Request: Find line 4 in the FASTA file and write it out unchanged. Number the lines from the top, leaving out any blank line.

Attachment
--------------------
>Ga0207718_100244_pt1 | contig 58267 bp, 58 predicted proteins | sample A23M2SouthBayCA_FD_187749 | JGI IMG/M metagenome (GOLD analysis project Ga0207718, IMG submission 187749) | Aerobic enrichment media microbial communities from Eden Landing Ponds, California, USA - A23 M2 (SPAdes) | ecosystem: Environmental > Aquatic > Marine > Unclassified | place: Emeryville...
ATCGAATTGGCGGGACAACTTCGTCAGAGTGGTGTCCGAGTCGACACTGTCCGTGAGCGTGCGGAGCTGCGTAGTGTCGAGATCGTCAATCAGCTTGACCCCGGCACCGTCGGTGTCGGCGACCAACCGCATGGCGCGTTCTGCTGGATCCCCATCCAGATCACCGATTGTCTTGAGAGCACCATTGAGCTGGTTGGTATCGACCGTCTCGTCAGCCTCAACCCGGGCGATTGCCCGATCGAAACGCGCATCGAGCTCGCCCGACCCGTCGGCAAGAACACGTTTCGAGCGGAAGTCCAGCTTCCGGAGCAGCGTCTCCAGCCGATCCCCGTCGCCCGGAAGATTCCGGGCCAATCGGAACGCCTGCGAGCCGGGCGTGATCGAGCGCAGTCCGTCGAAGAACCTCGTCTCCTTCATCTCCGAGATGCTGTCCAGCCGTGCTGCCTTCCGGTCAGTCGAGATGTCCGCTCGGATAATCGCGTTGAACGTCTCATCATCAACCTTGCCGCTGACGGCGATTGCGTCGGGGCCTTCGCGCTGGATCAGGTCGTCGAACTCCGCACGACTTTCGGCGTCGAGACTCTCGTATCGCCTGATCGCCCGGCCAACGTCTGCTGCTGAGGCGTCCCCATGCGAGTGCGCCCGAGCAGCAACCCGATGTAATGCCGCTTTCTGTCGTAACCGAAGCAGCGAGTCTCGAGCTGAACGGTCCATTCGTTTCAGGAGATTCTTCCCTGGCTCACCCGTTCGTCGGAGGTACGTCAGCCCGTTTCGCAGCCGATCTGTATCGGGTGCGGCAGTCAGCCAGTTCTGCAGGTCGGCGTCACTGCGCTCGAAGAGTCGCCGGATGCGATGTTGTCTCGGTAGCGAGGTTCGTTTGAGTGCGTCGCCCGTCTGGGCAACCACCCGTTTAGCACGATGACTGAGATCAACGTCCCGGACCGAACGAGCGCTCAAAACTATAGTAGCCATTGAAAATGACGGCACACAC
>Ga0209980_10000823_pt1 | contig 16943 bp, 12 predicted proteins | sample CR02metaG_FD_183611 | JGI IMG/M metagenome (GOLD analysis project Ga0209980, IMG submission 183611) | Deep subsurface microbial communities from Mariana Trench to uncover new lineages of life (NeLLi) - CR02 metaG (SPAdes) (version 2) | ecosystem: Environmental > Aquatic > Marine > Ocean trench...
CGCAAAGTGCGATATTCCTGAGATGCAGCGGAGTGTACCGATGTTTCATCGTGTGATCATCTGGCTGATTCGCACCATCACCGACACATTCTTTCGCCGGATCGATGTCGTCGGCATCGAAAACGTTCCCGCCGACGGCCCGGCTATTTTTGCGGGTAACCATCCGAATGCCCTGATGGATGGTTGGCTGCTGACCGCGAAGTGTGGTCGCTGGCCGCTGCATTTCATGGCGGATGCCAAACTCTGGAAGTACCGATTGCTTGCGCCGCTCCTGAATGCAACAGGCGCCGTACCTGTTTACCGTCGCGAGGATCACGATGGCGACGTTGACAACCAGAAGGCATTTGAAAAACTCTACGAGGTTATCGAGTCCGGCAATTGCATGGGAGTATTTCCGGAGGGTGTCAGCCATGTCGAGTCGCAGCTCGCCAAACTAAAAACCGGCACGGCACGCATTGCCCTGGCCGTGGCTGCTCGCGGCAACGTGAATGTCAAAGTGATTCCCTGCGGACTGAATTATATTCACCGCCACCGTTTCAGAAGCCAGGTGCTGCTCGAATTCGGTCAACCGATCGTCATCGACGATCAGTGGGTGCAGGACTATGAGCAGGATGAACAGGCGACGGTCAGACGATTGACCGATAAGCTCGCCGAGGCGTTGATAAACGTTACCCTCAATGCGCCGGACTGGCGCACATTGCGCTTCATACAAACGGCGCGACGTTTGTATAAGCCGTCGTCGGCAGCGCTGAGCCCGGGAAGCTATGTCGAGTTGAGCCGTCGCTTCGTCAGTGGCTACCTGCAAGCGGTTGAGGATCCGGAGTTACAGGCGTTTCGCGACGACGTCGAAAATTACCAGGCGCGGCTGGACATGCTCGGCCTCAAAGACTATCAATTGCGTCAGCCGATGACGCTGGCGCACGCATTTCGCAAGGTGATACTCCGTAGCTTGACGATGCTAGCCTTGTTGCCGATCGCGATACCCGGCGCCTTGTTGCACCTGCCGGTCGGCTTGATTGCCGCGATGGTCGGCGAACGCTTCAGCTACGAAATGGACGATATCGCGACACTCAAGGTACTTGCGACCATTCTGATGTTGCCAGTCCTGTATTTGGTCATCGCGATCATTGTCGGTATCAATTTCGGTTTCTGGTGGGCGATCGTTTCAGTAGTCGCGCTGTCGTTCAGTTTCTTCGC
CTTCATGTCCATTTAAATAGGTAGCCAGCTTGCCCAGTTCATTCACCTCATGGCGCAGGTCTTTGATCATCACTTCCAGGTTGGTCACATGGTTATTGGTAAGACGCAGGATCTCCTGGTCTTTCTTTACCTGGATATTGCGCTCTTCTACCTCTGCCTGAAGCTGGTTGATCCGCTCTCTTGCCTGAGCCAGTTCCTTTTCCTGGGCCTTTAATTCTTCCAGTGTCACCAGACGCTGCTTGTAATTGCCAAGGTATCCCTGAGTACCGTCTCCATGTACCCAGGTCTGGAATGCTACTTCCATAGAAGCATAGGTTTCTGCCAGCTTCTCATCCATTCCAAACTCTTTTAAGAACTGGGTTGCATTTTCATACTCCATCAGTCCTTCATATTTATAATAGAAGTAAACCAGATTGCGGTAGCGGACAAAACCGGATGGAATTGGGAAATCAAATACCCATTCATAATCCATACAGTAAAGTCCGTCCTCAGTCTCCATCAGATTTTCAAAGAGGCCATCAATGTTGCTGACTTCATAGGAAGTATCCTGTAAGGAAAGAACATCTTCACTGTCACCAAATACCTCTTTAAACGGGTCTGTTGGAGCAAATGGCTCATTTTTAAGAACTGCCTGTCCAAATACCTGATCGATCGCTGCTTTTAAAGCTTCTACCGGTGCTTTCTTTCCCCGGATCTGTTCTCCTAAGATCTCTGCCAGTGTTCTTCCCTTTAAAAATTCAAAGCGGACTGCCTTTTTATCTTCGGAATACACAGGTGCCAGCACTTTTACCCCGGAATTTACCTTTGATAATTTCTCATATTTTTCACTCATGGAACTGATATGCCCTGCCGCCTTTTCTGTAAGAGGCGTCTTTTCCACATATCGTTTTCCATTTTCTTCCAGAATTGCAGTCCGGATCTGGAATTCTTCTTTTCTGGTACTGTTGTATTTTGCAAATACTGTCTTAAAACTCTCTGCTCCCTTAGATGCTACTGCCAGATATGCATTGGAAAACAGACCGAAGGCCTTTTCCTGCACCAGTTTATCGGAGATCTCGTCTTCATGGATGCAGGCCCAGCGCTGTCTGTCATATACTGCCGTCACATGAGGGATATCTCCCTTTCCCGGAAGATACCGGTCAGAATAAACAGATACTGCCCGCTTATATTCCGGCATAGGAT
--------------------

CGCAAAGTGCGATATTCCTGAGATGCAGCGGAGTGTACCGATGTTTCATCGTGTGATCATCTGGCTGATTCGCACCATCACCGACACATTCTTTCGCCGGATCGATGTCGTCGGCATCGAAAACGTTCCCGCCGACGGCCCGGCTATTTTTGCGGGTAACCATCCGAATGCCCTGATGGATGGTTGGCTGCTGACCGCGAAGTGTGGTCGCTGGCCGCTGCATTTCATGGCGGATGCCAAACTCTGGAAGTACCGATTGCTTGCGCCGCTCCTGAATGCAACAGGCGCCGTACCTGTTTACCGTCGCGAGGATCACGATGGCGACGTTGACAACCAGAAGGCATTTGAAAAACTCTACGAGGTTATCGAGTCCGGCAATTGCATGGGAGTATTTCCGGAGGGTGTCAGCCATGTCGAGTCGCAGCTCGCCAAACTAAAAACCGGCACGGCACGCATTGCCCTGGCCGTGGCTGCTCGCGGCAACGTGAATGTCAAAGTGATTCCCTGCGGACTGAATTATATTCACCGCCACCGTTTCAGAAGCCAGGTGCTGCTCGAATTCGGTCAACCGATCGTCATCGACGATCAGTGGGTGCAGGACTATGAGCAGGATGAACAGGCGACGGTCAGACGATTGACCGATAAGCTCGCCGAGGCGTTGATAAACGTTACCCTCAATGCGCCGGACTGGCGCACATTGCGCTTCATACAAACGGCGCGACGTTTGTATAAGCCGTCGTCGGCAGCGCTGAGCCCGGGAAGCTATGTCGAGTTGAGCCGTCGCTTCGTCAGTGGCTACCTGCAAGCGGTTGAGGATCCGGAGTTACAGGCGTTTCGCGACGACGTCGAAAATTACCAGGCGCGGCTGGACATGCTCGGCCTCAAAGACTATCAATTGCGTCAGCCGATGACGCTGGCGCACGCATTTCGCAAGGTGATACTCCGTAGCTTGACGATGCTAGCCTTGTTGCCGATCGCGATACCCGGCGCCTTGTTGCACCTGCCGGTCGGCTTGATTGCCGCGATGGTCGGCGAACGCTTCAGCTACGAAATGGACGATATCGCGACACTCAAGGTACTTGCGACCATTCTGATGTTGCCAGTCCTGTATTTGGTCATCGCGATCATTGTCGGTATCAATTTCGGTTTCTGGTGGGCGATCGTTTCAGTAGTCGCGCTGTCGTTCAGTTTCTTCGC